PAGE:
The cotton market is trading lower Wednesday as weaker foreign currencies are catapulting the dollar higher. A stronger dollar is seen as a detriment to U.S. exports. The dollar’s newfound strength lies in the apparent resurgence of COVID-19 in Great Britain and the European Union. The UK has just announced additional social restrictions, and Europe may soon follow.
India is now projecting a larger crop as monsoonal activity was plentiful and timely. Indian agricultural officials are now forecasting a domestic crop of 37 million U.S. size bales. This number compares to USDA’s most recent crop assessment of 30 million, up from 2019’s 29.50 million.
Traders are also mindful of several U.S. weather events potentially hurting the 2020 crop. Damage assessments from Hurricane Sally are slow to emerge, and now rains from Tropical Storm Beta will likely punish production across the U.S. Delta and the Southeast. In addition, the National Hurricane Center is monitoring a tropical disturbance hovering right off the Gulf side of the Florida coast. It has yet to be determined if this swirl will form into anything serious.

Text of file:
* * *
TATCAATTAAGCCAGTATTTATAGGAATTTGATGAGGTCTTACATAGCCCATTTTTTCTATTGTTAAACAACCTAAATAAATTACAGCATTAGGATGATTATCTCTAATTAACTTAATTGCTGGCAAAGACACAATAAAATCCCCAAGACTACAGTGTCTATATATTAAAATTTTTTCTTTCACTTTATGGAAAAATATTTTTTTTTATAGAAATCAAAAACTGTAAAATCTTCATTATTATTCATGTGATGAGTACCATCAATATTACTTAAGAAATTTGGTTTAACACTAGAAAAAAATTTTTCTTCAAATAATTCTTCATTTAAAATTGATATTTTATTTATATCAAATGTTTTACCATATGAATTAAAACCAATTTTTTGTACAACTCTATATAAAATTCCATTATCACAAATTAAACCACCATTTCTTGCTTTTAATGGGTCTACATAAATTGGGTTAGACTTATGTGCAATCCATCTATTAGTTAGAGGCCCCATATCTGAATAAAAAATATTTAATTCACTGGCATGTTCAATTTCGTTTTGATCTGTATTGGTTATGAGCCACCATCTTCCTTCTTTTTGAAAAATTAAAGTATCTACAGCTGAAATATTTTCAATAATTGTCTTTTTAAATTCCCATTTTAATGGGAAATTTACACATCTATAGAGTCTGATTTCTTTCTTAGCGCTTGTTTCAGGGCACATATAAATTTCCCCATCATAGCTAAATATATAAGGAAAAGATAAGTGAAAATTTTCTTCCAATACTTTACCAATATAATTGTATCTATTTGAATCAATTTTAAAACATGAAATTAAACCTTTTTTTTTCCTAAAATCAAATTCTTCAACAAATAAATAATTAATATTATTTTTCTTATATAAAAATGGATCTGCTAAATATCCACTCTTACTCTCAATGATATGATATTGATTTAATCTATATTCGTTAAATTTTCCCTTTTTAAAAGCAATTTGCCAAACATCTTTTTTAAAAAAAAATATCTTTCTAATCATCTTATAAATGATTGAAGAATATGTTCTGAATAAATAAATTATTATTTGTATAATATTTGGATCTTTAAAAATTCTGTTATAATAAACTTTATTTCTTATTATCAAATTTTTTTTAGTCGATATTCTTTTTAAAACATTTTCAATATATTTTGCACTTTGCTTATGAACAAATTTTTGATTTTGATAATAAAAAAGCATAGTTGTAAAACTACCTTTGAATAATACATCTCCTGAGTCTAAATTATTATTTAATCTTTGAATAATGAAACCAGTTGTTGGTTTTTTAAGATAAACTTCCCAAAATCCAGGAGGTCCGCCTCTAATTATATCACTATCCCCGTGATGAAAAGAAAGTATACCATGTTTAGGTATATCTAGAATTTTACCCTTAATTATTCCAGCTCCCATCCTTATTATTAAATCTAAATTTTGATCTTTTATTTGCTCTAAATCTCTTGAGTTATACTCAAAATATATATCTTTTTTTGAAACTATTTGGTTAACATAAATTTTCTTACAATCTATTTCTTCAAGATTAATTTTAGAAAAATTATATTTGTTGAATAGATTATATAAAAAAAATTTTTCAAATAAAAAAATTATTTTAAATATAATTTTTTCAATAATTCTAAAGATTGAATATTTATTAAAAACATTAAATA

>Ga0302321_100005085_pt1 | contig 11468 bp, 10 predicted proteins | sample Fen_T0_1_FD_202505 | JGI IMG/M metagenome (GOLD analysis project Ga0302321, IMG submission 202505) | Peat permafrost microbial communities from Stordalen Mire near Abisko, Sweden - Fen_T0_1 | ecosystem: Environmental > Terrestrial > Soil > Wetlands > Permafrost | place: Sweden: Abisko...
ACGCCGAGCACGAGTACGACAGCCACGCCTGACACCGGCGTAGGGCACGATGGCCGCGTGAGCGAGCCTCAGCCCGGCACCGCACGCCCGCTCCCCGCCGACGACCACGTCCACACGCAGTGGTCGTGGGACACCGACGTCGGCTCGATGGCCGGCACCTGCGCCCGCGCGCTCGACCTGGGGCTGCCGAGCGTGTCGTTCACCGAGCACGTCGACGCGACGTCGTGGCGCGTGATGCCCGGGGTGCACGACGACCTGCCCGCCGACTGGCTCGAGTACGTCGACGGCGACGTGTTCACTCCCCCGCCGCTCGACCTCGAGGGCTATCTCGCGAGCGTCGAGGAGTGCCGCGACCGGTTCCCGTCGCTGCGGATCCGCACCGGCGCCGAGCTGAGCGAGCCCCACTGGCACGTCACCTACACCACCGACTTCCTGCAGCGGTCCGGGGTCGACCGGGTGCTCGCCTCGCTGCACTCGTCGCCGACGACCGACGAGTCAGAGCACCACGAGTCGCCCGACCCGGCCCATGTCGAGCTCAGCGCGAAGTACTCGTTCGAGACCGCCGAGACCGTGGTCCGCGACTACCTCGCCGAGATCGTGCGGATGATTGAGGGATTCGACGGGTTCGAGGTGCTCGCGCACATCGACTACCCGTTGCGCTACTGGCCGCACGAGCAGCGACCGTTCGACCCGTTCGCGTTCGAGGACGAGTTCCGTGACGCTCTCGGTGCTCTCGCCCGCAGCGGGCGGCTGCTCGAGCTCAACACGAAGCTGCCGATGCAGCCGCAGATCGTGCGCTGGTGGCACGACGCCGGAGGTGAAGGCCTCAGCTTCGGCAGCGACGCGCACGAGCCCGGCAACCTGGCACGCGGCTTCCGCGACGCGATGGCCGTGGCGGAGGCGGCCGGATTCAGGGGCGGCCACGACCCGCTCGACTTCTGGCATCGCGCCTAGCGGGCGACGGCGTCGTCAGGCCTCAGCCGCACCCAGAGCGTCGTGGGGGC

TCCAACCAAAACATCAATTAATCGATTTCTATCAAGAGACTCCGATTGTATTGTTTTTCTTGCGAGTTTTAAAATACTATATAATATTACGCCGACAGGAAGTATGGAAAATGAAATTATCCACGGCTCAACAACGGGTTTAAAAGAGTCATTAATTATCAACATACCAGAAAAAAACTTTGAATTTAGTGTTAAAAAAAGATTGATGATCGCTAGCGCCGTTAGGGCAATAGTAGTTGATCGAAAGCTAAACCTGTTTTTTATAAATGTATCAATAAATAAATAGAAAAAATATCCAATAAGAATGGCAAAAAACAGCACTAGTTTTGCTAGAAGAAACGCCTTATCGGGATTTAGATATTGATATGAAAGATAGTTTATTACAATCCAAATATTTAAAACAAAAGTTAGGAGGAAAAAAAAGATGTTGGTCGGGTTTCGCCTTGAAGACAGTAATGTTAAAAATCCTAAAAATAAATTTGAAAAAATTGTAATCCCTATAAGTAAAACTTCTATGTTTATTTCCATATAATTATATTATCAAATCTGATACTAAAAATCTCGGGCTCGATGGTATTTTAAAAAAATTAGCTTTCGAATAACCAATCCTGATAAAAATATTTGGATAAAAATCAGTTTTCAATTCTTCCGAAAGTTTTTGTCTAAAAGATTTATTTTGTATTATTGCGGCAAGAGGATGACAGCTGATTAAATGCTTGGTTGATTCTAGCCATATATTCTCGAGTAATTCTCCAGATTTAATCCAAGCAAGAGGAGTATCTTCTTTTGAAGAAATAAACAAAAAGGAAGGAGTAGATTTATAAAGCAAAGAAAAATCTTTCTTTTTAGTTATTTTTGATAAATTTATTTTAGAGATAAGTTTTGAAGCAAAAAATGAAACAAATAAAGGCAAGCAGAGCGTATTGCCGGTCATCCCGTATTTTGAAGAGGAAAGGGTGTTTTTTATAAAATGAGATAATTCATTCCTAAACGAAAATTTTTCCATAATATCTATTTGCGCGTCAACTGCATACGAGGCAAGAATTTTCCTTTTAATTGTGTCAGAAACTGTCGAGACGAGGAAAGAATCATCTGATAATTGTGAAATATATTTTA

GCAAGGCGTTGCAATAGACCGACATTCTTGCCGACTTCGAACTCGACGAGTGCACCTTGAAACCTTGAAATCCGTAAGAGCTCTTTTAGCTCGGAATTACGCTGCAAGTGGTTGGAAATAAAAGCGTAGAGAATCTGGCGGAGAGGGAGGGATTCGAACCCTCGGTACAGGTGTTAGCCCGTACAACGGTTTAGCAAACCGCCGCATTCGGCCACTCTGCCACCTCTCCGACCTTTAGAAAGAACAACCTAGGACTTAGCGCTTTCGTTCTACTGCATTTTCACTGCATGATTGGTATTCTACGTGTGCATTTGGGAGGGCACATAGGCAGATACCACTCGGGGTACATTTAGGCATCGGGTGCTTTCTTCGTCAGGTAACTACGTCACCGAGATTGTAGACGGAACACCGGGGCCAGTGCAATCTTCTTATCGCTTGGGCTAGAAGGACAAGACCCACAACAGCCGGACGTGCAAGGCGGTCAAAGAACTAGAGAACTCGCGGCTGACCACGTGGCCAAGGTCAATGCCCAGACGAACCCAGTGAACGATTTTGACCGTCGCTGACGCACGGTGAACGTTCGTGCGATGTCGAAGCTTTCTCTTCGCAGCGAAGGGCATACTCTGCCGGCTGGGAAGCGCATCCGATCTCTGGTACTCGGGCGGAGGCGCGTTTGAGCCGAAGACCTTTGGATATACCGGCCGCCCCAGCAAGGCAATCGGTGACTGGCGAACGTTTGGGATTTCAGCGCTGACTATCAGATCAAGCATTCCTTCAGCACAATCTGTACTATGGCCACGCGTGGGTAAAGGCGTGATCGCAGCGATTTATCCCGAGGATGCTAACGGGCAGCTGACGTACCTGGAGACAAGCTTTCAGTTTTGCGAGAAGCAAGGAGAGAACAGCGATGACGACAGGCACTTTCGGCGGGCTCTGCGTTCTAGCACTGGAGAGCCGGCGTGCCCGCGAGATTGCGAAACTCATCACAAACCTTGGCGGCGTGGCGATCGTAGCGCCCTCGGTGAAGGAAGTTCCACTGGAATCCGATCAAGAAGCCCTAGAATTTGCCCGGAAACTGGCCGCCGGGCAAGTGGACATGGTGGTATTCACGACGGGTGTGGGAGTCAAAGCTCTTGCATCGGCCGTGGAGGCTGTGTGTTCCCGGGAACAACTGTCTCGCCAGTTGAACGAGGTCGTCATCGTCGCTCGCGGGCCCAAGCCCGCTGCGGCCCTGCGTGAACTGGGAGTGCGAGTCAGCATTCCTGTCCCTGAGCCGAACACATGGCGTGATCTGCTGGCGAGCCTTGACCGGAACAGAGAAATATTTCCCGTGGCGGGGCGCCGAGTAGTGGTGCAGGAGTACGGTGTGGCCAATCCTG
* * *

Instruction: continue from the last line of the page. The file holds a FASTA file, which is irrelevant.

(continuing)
For Wednesday, intermediate support for December Cotton is 64.50 cents, with overhead resistance at 66.70 cents. The current estimated volume is 7,525 contracts.